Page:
In one embodiment, some or all recommended profiles (Application configurations) are downloadable via the web, are included on a CD, or may otherwise be delivered to the user.

Below are some additional proposed mappings in Table 2.

TABLE 2 SHELL WEB EXCEL WORD PDF EMAIL MSGR PHOTO MUSIC Top Scroll Scroll Scroll Scroll Scroll Scroll Scroll Scroll Wheel (up/down) (up/down) (up/down) (up/down) (up/down) (up/down) (up/down) (up/down) Top Control↓ Tab/ Scroll Scroll Scroll Scroll Scroll Scroll Scroll Scroll Wheel Tilt CTL←Alt+TAB (left/right) (left/right) (left/right) (left/right) (left/right) (left/right) (left/right) (left/right) Thumb Next/Previous Zoom Zoom Zoom Zoom Email Nav. Contact Nav. Zoom Song Play Wheel (in/out) (in/out) (in/out) (in/out) (next/prev.) (next/prev.) (in/out) (Prev/next) Thumb Open Doc Open Open 100% Play/ Activation Message Comm. Pause Back/Fwd Universal Browser Universal Universal Universal Universal Universal Universal Universal Button (back/fwd) (back/Fwd) (back/fwd) (back/fwd) (back/fwd) (back/fwd) (back/fwd) (back/fwd) (back/fwd) Top Search Search Search Search Search Search Search Search Search Button


Dynamic Ratcheting

An input device in accordance with an embodiment of the present invention has an advanced scroll wheel with ratchets that can selectively engage and disengage. When ratchets are disengaged, the heavy metal wheel provides an “inertia fly wheel experience” to users. Users will, in one embodiment, be able to choose among various different ratchet behavior configurations. In one embodiment, the user can choose the desired configuration via the user interface to the software. In another embodiment, the user can choose the desired configuration via a hardware component (e.g., a lever or switch).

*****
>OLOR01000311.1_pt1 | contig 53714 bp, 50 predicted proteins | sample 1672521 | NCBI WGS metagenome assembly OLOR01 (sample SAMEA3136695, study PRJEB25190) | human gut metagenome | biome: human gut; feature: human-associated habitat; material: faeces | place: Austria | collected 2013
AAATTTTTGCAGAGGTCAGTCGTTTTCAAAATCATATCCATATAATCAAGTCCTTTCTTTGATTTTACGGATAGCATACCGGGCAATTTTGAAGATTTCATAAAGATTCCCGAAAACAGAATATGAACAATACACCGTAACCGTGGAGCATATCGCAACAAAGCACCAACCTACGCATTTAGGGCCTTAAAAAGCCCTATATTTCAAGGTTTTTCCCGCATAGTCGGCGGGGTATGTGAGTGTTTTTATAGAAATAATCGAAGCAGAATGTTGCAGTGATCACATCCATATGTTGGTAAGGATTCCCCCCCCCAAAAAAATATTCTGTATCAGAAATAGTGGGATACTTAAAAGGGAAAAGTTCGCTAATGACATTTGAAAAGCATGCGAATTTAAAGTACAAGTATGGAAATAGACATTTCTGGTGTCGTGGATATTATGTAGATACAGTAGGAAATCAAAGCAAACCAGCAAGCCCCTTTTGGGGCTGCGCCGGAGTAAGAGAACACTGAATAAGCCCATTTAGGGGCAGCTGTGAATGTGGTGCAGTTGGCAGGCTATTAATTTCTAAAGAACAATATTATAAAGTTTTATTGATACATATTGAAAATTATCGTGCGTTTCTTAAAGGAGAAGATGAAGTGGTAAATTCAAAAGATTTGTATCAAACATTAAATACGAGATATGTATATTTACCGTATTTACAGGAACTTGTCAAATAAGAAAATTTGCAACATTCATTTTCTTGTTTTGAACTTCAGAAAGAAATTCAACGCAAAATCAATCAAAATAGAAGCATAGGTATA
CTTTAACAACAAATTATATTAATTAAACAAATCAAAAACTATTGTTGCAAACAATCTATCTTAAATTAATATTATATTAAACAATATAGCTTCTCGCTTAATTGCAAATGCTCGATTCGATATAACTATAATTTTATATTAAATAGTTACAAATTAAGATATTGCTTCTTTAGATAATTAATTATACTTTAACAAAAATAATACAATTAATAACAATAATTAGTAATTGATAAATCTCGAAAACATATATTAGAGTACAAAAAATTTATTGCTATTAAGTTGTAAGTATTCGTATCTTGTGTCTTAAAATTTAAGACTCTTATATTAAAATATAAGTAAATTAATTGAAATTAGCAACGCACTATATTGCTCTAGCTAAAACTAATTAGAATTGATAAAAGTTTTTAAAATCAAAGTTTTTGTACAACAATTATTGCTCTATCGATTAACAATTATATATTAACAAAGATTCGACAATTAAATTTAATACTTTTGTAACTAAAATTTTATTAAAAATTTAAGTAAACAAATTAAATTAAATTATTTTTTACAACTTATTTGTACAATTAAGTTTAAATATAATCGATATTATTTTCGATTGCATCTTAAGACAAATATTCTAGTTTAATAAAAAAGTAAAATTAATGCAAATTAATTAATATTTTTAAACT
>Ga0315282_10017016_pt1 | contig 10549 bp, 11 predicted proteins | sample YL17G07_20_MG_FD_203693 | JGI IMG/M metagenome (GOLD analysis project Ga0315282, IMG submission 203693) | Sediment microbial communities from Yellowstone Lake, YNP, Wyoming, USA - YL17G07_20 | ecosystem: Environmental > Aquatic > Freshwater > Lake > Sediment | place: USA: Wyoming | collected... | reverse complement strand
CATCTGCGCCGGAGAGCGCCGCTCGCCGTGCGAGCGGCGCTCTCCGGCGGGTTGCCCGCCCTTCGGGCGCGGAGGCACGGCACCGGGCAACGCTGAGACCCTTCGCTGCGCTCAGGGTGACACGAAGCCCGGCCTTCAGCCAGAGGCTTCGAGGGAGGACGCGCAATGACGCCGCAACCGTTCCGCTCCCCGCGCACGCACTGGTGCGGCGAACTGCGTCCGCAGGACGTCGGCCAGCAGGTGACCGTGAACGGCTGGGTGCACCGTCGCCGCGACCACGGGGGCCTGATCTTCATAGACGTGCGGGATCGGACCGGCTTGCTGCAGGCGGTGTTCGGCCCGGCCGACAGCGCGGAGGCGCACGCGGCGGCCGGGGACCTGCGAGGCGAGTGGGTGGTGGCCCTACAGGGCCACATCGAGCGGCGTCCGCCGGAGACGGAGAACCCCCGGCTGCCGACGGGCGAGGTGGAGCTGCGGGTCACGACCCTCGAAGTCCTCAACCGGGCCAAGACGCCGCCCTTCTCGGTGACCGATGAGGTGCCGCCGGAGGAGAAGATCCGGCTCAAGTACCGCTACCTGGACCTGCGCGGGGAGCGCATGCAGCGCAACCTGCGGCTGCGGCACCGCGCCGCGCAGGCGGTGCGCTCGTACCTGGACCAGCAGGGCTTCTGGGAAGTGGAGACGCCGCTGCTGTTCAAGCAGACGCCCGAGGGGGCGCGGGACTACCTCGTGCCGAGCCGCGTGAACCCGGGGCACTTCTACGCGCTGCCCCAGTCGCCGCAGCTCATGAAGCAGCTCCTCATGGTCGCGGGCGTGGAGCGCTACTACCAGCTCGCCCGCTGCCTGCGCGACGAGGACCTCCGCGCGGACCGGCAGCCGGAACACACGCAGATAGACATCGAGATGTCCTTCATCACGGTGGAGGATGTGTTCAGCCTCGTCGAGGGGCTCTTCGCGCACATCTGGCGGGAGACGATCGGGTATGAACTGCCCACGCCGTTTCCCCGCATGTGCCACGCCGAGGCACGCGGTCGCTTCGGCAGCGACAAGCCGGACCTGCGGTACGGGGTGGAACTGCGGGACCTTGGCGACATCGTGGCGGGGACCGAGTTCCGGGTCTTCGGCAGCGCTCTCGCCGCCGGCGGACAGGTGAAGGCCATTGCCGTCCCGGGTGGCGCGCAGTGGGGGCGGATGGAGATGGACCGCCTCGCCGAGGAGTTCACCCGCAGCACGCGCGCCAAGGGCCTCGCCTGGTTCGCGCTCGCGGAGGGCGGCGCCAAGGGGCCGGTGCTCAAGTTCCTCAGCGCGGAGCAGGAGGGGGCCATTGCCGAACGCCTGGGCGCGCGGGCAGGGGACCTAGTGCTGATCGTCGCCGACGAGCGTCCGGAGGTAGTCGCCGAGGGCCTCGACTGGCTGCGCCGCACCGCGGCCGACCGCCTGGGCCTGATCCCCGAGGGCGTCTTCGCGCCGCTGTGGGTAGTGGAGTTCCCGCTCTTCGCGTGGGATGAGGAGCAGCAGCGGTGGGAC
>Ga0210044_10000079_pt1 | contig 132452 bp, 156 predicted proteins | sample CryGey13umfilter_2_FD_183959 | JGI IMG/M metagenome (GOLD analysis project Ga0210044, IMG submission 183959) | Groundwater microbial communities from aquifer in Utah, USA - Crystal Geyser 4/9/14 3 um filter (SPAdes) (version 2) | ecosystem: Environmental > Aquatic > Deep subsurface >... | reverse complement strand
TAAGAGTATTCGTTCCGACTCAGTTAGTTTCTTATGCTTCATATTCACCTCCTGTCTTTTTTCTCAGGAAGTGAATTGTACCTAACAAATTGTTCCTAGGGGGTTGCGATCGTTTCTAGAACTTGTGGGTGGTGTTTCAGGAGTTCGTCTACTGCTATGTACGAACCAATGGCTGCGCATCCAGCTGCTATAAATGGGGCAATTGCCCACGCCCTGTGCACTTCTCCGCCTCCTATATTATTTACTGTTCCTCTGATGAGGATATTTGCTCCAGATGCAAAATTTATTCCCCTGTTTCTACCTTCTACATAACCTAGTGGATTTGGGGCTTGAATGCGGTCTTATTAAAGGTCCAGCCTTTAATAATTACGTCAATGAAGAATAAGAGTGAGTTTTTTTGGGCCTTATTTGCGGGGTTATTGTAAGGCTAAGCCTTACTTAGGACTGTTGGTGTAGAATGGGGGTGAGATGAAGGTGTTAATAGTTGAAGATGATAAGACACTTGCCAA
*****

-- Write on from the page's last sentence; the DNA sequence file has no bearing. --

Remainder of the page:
In one embodiment, as noted above, users will be able to choose among four (4) ratchet behavior configurations. The configuration of the center button (pressing down on the scroll wheel) can be configured accordingly as set forth below.

1. Always Engaged/Disengaged

Some users may choose to have their scroll wheel always engaged or disengaged. In this case, in one embodiment, the center activation is freely assignable as discussed above.

2. Manual Control

Users can choose to manually engage/disengage the ratchets via the scroll wheel center activation. In this use case, the center activation is “locked” to the engage/disengage.

3. Intelligent Engage/Disengage